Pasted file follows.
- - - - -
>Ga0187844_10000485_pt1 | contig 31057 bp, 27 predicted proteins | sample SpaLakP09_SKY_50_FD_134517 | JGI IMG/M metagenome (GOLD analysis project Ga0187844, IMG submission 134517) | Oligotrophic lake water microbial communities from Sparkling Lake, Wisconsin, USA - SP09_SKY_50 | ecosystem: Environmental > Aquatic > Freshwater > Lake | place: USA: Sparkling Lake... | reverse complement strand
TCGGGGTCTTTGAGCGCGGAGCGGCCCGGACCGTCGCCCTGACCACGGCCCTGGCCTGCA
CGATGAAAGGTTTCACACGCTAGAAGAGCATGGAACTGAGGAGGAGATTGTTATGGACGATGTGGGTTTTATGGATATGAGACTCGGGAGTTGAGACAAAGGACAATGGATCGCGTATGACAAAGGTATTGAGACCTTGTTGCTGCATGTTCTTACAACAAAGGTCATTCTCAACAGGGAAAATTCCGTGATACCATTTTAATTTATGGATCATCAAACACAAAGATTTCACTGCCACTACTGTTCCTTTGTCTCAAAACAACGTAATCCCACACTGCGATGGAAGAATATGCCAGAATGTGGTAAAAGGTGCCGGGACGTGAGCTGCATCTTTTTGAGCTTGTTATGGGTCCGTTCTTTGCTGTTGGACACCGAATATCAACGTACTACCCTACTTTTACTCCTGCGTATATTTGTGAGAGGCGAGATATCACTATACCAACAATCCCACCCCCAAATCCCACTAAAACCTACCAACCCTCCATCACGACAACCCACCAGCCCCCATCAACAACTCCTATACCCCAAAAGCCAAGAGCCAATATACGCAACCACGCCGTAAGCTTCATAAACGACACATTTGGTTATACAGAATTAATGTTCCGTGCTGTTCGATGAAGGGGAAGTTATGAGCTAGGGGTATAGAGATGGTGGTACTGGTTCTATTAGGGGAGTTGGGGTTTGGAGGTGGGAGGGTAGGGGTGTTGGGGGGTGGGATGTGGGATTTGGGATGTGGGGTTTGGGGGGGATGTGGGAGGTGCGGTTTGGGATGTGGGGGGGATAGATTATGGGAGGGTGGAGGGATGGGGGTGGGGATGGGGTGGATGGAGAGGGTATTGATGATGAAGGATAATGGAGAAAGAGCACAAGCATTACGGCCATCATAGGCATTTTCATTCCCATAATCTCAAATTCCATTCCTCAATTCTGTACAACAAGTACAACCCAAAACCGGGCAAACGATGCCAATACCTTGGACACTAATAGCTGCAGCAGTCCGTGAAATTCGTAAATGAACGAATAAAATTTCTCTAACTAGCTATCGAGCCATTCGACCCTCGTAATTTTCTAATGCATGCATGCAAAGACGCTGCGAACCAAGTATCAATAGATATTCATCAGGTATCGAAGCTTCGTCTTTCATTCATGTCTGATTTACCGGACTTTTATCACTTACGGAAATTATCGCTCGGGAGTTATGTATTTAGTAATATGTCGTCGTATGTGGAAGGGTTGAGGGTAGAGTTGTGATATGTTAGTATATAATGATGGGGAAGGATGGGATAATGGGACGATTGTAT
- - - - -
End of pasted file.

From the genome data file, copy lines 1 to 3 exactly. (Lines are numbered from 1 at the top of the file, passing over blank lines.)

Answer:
>Ga0187844_10000485_pt1 | contig 31057 bp, 27 predicted proteins | sample SpaLakP09_SKY_50_FD_134517 | JGI IMG/M metagenome (GOLD analysis project Ga0187844, IMG submission 134517) | Oligotrophic lake water microbial communities from Sparkling Lake, Wisconsin, USA - SP09_SKY_50 | ecosystem: Environmental > Aquatic > Freshwater > Lake | place: USA: Sparkling Lake... | reverse complement strand
TCGGGGTCTTTGAGCGCGGAGCGGCCCGGACCGTCGCCCTGACCACGGCCCTGGCCTGCA
CGATGAAAGGTTTCACACGCTAGAAGAGCATGGAACTGAGGAGGAGATTGTTATGGACGATGTGGGTTTTATGGATATGAGACTCGGGAGTTGAGACAAAGGACAATGGATCGCGTATGACAAAGGTATTGAGACCTTGTTGCTGCATGTTCTTACAACAAAGGTCATTCTCAACAGGGAAAATTCCGTGATACCATTTTAATTTATGGATCATCAAACACAAAGATTTCACTGCCACTACTGTTCCTTTGTCTCAAAACAACGTAATCCCACACTGCGATGGAAGAATATGCCAGAATGTGGTAAAAGGTGCCGGGACGTGAGCTGCATCTTTTTGAGCTTGTTATGGGTCCGTTCTTTGCTGTTGGACACCGAATATCAACGTACTACCCTACTTTTACTCCTGCGTATATTTGTGAGAGGCGAGATATCACTATACCAACAATCCCACCCCCAAATCCCACTAAAACCTACCAACCCTCCATCACGACAACCCACCAGCCCCCATCAACAACTCCTATACCCCAAAAGCCAAGAGCCAATATACGCAACCACGCCGTAAGCTTCATAAACGACACATTTGGTTATACAGAATTAATGTTCCGTGCTGTTCGATGAAGGGGAAGTTATGAGCTAGGGGTATAGAGATGGTGGTACTGGTTCTATTAGGGGAGTTGGGGTTTGGAGGTGGGAGGGTAGGGGTGTTGGGGGGTGGGATGTGGGATTTGGGATGTGGGGTTTGGGGGGGATGTGGGAGGTGCGGTTTGGGATGTGGGGGGGATAGATTATGGGAGGGTGGAGGGATGGGGGTGGGGATGGGGTGGATGGAGAGGGTATTGATGATGAAGGATAATGGAGAAAGAGCACAAGCATTACGGCCATCATAGGCATTTTCATTCCCATAATCTCAAATTCCATTCCTCAATTCTGTACAACAAGTACAACCCAAAACCGGGCAAACGATGCCAATACCTTGGACACTAATAGCTGCAGCAGTCCGTGAAATTCGTAAATGAACGAATAAAATTTCTCTAACTAGCTATCGAGCCATTCGACCCTCGTAATTTTCTAATGCATGCATGCAAAGACGCTGCGAACCAAGTATCAATAGATATTCATCAGGTATCGAAGCTTCGTCTTTCATTCATGTCTGATTTACCGGACTTTTATCACTTACGGAAATTATCGCTCGGGAGTTATGTATTTAGTAATATGTCGTCGTATGTGGAAGGGTTGAGGGTAGAGTTGTGATATGTTAGTATATAATGATGGGGAAGGATGGGATAATGGGACGATTGTAT